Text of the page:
Lately at the Data School, we were working on a project involving flights data. This was the perfect opportunity to make use of the path function in maps. I came across two cool techniques that I am going to share with you. I am using data available from openflights.org I have downloaded a list of the world’s airports and the routes interconnecting them.
First let’s briefly explain how path works in Tableau. In order to compute a route, Tableau needs two different rows, one for origin, another one for destination, essentially two points with latitude and longitude. Additionally, you will need to create a Path field in both rows, which connects one point to the other. You can find detailed examples from Tableau’s online help, below is an example for creating the ‘spider map’ we are after.
We will achieve a similar structure by doing a little bit of data prep. There are multiple ways of doing that, but I have found a quite efficient one that requires no work outside of Tableau.
Simple straight lines from Origin to Destination
There is a blog post written by Konstantin Greger that explains it very well. I will not go into the details but you just need to union the route file to itself then join it to the airport one to retrieve the longitude/latitude for each airport.
When you union two files together, Tableau outputs a new field called ‘Table Name’. A calculated field will allow you to output 1 if it is the first file and 2 if it is the second one. Once you are joining (inner) the routes to the airport file, use a calculation as the join clause that basically says, if it is the first file then join on the source airport, otherwise join on the destination one. Tableau will draw a path from 1 (origin) to 2 (destination) for each route.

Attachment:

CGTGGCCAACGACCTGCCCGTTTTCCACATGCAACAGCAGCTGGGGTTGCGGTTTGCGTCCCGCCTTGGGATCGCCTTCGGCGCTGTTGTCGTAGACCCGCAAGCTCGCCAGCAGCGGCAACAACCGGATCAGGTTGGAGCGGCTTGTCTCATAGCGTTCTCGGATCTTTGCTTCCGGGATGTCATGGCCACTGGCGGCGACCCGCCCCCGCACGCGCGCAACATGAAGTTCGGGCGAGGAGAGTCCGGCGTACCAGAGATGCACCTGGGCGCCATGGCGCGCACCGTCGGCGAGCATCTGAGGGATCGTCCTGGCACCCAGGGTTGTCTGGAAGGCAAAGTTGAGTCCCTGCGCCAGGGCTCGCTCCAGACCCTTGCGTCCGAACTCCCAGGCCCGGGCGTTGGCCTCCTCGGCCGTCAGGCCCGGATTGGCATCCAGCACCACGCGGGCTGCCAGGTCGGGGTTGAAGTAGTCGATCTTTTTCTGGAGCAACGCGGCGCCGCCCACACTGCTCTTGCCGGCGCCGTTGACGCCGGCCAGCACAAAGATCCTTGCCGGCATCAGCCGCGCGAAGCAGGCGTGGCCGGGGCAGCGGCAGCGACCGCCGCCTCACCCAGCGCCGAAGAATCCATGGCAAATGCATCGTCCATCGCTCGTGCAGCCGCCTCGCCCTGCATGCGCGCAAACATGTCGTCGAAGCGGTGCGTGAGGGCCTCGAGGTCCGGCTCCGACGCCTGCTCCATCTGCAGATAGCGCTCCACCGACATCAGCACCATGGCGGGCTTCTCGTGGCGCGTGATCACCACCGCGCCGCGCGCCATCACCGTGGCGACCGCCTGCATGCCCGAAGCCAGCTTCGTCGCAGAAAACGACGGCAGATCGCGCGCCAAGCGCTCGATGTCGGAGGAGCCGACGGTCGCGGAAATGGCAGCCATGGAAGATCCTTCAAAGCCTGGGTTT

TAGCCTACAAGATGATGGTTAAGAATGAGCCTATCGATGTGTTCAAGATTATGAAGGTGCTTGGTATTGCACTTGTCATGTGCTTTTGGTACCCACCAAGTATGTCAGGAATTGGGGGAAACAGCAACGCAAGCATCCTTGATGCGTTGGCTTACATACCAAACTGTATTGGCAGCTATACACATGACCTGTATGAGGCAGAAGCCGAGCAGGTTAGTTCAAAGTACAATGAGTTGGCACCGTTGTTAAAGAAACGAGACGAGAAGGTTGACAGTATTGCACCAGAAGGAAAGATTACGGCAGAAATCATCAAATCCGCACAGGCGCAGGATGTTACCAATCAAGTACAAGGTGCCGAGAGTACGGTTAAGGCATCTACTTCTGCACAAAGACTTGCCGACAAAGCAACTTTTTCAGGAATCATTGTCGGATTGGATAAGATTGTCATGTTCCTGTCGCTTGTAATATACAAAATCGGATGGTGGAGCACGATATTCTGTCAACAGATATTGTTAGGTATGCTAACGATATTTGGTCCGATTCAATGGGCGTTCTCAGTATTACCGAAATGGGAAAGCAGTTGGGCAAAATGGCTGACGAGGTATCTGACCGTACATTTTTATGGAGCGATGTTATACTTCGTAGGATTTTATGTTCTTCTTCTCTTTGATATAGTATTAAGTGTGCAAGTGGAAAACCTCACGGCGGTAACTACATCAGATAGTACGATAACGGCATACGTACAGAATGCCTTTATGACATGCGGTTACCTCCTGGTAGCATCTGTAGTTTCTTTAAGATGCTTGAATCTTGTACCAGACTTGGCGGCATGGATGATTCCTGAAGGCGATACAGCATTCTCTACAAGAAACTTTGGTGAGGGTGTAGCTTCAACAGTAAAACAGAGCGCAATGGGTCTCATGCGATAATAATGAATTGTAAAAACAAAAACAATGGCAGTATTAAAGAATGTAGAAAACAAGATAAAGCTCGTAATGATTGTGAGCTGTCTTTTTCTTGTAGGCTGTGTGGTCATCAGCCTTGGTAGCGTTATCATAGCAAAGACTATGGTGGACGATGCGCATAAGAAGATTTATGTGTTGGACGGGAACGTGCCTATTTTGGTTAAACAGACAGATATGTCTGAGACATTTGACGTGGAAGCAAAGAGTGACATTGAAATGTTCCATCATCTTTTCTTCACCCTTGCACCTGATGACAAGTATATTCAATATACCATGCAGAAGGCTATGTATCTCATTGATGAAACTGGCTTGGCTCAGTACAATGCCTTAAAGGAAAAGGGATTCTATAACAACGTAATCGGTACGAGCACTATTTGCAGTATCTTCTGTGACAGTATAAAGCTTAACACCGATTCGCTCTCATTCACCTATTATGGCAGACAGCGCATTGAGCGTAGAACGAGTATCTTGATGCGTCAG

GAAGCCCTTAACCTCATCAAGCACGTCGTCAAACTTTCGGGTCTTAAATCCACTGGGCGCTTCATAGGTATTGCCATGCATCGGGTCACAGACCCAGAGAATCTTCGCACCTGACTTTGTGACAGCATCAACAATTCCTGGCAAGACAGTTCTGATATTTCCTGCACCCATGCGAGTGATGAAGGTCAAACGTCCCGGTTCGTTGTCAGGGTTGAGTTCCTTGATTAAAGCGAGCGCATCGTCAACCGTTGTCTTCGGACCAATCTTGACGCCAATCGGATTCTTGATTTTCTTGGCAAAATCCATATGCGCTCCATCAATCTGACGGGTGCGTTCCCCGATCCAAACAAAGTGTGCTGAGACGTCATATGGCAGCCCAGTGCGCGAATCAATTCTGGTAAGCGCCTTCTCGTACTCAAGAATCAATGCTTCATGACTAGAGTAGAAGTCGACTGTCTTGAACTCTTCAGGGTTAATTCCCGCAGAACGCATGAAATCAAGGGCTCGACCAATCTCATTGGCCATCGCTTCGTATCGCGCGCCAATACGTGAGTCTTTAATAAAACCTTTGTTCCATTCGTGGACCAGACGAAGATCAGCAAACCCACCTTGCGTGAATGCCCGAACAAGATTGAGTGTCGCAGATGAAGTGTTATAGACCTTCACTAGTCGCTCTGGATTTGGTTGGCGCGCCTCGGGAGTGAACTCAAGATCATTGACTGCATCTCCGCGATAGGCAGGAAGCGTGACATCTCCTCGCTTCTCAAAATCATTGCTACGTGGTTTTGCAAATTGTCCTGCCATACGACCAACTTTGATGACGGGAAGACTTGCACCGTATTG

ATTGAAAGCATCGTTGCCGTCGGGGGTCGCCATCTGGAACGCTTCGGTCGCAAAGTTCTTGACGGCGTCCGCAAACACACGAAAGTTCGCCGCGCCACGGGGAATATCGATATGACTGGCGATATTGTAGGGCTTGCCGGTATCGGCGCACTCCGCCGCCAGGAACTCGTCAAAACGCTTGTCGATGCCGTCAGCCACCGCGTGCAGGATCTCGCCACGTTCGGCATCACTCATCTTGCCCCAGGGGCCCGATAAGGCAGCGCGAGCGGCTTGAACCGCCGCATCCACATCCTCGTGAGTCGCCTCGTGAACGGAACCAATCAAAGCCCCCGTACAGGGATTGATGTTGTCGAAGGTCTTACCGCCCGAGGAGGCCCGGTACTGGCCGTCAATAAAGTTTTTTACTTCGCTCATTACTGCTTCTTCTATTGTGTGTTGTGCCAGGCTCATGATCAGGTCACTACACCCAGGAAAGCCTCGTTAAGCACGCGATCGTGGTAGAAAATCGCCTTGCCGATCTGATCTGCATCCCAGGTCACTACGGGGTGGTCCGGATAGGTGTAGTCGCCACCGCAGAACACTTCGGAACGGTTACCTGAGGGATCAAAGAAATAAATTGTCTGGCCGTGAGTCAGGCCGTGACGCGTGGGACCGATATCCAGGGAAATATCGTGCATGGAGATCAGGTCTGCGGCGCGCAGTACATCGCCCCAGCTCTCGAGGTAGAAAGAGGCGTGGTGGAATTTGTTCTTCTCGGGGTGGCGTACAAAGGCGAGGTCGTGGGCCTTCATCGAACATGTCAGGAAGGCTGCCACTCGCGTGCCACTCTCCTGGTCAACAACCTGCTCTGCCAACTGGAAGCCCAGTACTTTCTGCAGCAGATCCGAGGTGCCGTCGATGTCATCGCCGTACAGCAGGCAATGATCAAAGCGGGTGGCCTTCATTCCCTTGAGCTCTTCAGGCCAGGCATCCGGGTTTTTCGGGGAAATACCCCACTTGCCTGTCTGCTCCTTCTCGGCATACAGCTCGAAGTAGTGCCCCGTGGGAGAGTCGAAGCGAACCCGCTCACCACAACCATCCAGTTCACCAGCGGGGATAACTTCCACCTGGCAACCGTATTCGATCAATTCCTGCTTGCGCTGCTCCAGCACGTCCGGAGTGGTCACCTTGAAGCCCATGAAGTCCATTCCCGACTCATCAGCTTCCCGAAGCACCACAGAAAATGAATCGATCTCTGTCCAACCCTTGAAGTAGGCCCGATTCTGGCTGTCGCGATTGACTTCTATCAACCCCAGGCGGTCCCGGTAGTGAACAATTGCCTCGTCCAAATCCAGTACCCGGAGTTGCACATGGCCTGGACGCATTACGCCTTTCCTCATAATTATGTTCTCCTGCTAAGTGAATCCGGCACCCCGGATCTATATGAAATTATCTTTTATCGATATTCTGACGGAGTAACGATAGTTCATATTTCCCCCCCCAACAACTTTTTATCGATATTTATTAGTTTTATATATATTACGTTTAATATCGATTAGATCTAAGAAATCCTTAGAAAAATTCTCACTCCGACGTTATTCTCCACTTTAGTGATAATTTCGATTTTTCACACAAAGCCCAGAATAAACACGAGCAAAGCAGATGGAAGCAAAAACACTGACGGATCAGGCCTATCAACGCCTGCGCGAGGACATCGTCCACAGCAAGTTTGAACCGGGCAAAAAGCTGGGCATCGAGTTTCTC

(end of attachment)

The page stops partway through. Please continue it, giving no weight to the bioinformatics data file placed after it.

I invite you to have a look at Konstantin’s step by step post, it is very easy to follow. Below is an example mapping all the international routes leaving from Paris Charles de Gaulle airport. It’s simple and it looks pretty good.
Jazz it up with curves
Skies are really busy, with more than 35 million flights yearly, there are a lot of flying routes. The problem with mapping so much data with straight lines is huge overplotting. You can always adjust the transparency, but only up to a certain point I guess. Because of that, I searched for a way to curve the lines, but also because I felt it was more appropriate to map a flight with a curved path.
A quick search yielded a few tutorials using the great circle distances, or great arcs, to map curved trajectory in Tableau. They involve complex calculations to generate a series of dots that would draw a parabola from A to B. I invite you to have a look at the methods used by Chris DeMartini or David Taylor if you want to reproduce it.
In my case, I was lucky enough to stumble upon a cool Alteryx Macro, written by James Dunkerley, check out his blog! You just need to input the route file in the macro, with the latitude/longitude of each source and destination airports appended to every row, and it will do all the maths for you!
I have put together a quick viz to show you how it renders in Tableau. Hope you enjoyed the read!